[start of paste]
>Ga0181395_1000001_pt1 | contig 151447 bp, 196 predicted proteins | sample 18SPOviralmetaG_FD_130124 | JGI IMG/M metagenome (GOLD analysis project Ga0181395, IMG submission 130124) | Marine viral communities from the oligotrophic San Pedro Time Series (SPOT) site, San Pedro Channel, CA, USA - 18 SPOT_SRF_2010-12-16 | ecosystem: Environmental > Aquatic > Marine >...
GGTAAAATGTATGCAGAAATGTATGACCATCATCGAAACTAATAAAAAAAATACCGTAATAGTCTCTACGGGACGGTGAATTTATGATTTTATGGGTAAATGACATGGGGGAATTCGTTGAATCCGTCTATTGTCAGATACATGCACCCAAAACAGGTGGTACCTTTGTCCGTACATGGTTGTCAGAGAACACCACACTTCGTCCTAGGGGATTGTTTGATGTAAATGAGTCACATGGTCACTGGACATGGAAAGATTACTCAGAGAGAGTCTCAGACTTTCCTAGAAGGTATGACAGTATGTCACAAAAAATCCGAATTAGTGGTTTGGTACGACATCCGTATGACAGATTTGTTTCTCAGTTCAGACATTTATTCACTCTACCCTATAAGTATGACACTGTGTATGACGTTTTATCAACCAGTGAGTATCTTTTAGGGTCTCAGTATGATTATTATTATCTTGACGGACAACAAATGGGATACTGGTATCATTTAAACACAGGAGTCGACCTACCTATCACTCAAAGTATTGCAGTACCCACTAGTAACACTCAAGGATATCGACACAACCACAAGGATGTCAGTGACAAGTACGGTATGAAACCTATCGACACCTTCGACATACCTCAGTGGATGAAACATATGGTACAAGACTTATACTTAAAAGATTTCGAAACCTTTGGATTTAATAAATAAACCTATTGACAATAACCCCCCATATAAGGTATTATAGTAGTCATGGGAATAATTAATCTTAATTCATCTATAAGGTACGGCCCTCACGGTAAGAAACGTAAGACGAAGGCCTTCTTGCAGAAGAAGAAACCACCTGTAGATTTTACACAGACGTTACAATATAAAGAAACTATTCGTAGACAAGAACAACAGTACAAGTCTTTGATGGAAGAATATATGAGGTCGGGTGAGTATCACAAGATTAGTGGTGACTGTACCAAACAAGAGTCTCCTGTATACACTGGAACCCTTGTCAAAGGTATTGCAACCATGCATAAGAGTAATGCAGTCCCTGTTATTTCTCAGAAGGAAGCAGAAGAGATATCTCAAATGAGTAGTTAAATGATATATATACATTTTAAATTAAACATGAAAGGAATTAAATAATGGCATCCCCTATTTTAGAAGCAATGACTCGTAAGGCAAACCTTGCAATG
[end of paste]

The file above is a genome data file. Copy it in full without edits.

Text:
>Ga0181395_1000001_pt1 | contig 151447 bp, 196 predicted proteins | sample 18SPOviralmetaG_FD_130124 | JGI IMG/M metagenome (GOLD analysis project Ga0181395, IMG submission 130124) | Marine viral communities from the oligotrophic San Pedro Time Series (SPOT) site, San Pedro Channel, CA, USA - 18 SPOT_SRF_2010-12-16 | ecosystem: Environmental > Aquatic > Marine >...
GGTAAAATGTATGCAGAAATGTATGACCATCATCGAAACTAATAAAAAAAATACCGTAATAGTCTCTACGGGACGGTGAATTTATGATTTTATGGGTAAATGACATGGGGGAATTCGTTGAATCCGTCTATTGTCAGATACATGCACCCAAAACAGGTGGTACCTTTGTCCGTACATGGTTGTCAGAGAACACCACACTTCGTCCTAGGGGATTGTTTGATGTAAATGAGTCACATGGTCACTGGACATGGAAAGATTACTCAGAGAGAGTCTCAGACTTTCCTAGAAGGTATGACAGTATGTCACAAAAAATCCGAATTAGTGGTTTGGTACGACATCCGTATGACAGATTTGTTTCTCAGTTCAGACATTTATTCACTCTACCCTATAAGTATGACACTGTGTATGACGTTTTATCAACCAGTGAGTATCTTTTAGGGTCTCAGTATGATTATTATTATCTTGACGGACAACAAATGGGATACTGGTATCATTTAAACACAGGAGTCGACCTACCTATCACTCAAAGTATTGCAGTACCCACTAGTAACACTCAAGGATATCGACACAACCACAAGGATGTCAGTGACAAGTACGGTATGAAACCTATCGACACCTTCGACATACCTCAGTGGATGAAACATATGGTACAAGACTTATACTTAAAAGATTTCGAAACCTTTGGATTTAATAAATAAACCTATTGACAATAACCCCCCATATAAGGTATTATAGTAGTCATGGGAATAATTAATCTTAATTCATCTATAAGGTACGGCCCTCACGGTAAGAAACGTAAGACGAAGGCCTTCTTGCAGAAGAAGAAACCACCTGTAGATTTTACACAGACGTTACAATATAAAGAAACTATTCGTAGACAAGAACAACAGTACAAGTCTTTGATGGAAGAATATATGAGGTCGGGTGAGTATCACAAGATTAGTGGTGACTGTACCAAACAAGAGTCTCCTGTATACACTGGAACCCTTGTCAAAGGTATTGCAACCATGCATAAGAGTAATGCAGTCCCTGTTATTTCTCAGAAGGAAGCAGAAGAGATATCTCAAATGAGTAGTTAAATGATATATATACATTTTAAATTAAACATGAAAGGAATTAAATAATGGCATCCCCTATTTTAGAAGCAATGACTCGTAAGGCAAACCTTGCAATG